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How to Buy an Engagement Ring With Bad Credit
Congratulations! You’ve found the person you want to spend the rest of your life with! In a world full of bad Tinder dates, you scored a keeper, and that is no easy feat. Now all that’s left to do is find a ring and plan the perfect proposal.
Here’s the thing: Engagement rings are often expensive. According to a 2019 survey from The Knot, the average cost of an engagement ring in the United States is $5,900 — which is not exactly chump change! So how can you get that huge multicarat, perfectly-cut diamond if your budget is tight and your credit is shot?
Below we are going to talk about finance plans, nontraditional jewelers, and alternatives to the diamond engagement ring to help you show your full heart without emptying your wallet.
Throw out the old rules
Have you heard of the three-month rule? That’s the outdated notion that beyond finding the perfect ring, the proposer must spend the equivalent of three months’ salary on it.
If you’re considering a proposal, you may have heard about this expectation, and if you’re the one doing the asking, you also may have spent a good amount of time stressing about it.
Here’s the thing, though: You don’t need to follow that rule. For many, that rule isn’t realistic. Most Americans don’t even have $1,000 in savings, let alone three months of their salary to spend on a diamond ring.
If you do have three months’ salary squirreled away, that money may already be allocated toward an emergency fund -- and if not, it could be. Liquidating that account to buy, for example, a one-carat, princess cut diamond solitaire ring in a white gold setting may not be the best use of those funds.
If your future fiance is the kind of person you think is worth marrying, then odds are they will be understanding of your financial situation. Your love can’t be contained by a physical ring, but if you are set on proposing with one, there are options to consider.
Jewelry store financing
Some jewelry stores offer an annual percentage rate -- or APR -- of 0% for customers who want to finance, but that financing option comes with a catch, which involves signing up for a store credit card. This may sound OK in theory, but in practice, it could get you into some hot financial waters, especially if you can’t afford to pay off the debt during the interest-free period.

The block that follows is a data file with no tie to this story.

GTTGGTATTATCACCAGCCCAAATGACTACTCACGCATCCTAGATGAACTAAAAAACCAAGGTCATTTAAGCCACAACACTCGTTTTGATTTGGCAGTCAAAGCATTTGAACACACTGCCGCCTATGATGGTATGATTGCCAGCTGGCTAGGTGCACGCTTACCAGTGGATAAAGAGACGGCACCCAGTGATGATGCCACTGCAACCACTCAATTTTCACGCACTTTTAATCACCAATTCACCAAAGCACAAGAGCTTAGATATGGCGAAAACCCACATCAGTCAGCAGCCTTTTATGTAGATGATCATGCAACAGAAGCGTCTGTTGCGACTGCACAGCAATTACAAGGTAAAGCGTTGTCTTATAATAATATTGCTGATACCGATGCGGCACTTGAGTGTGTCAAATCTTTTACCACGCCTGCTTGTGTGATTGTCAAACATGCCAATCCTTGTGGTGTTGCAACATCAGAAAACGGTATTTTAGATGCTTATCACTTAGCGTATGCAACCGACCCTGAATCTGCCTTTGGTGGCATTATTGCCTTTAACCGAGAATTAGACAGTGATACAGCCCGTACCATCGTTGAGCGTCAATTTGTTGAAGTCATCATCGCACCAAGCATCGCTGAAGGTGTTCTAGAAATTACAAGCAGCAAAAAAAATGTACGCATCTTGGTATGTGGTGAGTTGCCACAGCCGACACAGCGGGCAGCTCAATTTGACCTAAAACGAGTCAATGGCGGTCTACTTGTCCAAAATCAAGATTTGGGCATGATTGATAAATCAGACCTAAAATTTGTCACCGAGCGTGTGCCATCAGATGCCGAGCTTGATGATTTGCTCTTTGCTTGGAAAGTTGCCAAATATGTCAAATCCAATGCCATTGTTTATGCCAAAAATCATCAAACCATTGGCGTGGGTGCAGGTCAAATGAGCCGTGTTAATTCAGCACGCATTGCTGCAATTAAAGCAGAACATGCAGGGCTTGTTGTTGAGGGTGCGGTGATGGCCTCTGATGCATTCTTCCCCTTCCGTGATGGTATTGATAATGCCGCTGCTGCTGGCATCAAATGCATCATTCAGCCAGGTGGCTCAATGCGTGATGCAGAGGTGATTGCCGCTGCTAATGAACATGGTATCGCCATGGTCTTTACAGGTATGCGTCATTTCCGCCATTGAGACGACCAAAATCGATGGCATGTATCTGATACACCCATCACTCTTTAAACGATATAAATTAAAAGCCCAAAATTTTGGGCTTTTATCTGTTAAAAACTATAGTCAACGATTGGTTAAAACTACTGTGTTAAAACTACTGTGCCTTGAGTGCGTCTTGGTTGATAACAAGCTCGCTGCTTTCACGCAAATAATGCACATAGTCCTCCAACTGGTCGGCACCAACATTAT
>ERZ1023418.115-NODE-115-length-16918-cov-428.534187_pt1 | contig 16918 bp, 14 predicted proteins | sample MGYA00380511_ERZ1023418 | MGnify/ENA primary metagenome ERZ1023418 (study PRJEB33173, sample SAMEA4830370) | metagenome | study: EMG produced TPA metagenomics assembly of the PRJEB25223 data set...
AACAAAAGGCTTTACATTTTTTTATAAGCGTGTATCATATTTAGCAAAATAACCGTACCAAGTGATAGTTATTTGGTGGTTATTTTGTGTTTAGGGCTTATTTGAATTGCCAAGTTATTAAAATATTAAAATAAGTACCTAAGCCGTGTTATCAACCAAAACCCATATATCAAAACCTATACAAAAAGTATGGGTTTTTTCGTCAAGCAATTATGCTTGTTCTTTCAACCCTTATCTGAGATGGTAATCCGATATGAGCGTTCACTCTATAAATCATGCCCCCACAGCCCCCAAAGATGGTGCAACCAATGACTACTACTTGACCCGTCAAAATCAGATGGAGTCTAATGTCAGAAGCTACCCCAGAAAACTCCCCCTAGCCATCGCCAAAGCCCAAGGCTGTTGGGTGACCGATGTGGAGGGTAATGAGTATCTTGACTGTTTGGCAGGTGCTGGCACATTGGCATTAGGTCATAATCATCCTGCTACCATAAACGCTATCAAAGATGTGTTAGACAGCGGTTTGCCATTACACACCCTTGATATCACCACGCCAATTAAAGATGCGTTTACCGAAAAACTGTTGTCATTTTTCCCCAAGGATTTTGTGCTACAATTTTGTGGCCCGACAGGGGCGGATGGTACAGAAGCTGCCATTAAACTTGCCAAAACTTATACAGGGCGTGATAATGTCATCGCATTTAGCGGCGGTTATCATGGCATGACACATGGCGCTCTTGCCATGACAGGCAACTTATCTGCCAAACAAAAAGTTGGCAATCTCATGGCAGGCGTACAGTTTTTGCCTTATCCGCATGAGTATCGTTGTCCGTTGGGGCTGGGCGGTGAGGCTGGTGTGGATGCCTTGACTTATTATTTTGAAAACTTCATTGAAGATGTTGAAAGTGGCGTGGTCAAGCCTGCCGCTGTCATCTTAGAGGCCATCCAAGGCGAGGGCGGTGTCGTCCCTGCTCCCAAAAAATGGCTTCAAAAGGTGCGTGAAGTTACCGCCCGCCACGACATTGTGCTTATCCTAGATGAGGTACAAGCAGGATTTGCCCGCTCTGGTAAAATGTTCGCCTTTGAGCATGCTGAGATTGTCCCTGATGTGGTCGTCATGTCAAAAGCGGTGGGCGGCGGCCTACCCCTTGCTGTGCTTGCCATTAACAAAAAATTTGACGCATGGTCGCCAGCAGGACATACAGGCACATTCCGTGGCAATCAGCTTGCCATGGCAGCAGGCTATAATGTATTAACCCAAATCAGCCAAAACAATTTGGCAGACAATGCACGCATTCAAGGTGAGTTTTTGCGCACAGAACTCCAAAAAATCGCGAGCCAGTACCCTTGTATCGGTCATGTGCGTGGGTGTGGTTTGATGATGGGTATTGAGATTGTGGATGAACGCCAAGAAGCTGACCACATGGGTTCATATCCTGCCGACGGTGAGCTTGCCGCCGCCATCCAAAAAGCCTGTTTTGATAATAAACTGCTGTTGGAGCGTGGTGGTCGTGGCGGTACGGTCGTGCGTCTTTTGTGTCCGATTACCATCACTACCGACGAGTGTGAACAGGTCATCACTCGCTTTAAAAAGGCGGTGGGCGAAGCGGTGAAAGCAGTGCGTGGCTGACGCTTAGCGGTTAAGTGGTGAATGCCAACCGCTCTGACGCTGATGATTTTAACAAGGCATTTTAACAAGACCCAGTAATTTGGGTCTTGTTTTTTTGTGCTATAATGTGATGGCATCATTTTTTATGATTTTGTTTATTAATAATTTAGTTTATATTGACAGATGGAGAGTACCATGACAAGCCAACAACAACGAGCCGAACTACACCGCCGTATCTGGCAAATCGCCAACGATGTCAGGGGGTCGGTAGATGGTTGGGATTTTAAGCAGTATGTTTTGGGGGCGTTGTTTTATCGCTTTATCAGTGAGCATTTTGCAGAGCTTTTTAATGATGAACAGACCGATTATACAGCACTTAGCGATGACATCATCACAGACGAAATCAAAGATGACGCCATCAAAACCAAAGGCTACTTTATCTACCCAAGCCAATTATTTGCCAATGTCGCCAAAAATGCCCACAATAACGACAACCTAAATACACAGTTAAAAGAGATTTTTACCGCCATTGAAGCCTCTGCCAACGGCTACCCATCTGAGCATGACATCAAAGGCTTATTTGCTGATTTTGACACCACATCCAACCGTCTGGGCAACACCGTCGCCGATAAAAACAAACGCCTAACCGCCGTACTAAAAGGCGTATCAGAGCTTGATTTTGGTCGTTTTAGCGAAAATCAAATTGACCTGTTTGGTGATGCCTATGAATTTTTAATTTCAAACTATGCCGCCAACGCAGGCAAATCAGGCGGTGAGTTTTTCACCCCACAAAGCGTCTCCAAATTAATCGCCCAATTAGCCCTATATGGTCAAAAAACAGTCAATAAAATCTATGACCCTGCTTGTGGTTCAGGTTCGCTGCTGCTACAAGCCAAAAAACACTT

If you haven’t yet paid off your purchase in full by the time that no-interest period closes, the credit card merchant may back charge you interest from the original date of purchase. This kind of defeats the point of the loan, regardless of which ring style you selected.
“The trick of financing a ring is to pay off the balance owed as early as possible so you can minimize finance costs,” says Adrienne Ross, founder of Clear Insight Financial Planning. “If you set a budget that works for your financial situation and focus on what is meaningful for you, then even if you do end up financing all or a portion of the cost, it will be easier to pay off faster.”
It’s also worth keeping an eye on special offers that might pop up throughout the year. Even if you’re not actively looking for a ring now, if you know there’s a high chance you’ll be looking for one in the future, you can consider taking advantage of limited-time offers when they arise.
Essentially, if you are smart about financing and use it as part of a well-thought-out plan to afford a diamond that is just a little bit out of your reach, then it can be a smart move. If you’re expecting financing to snag you a ring that is way out of your budget --that is probably not a good idea.
(If you're considering a bad credit loan to finance a ring, or any other item, be sure to check out the OppU Guide to Bad Credit Loans first.)
Look for vintage jewelry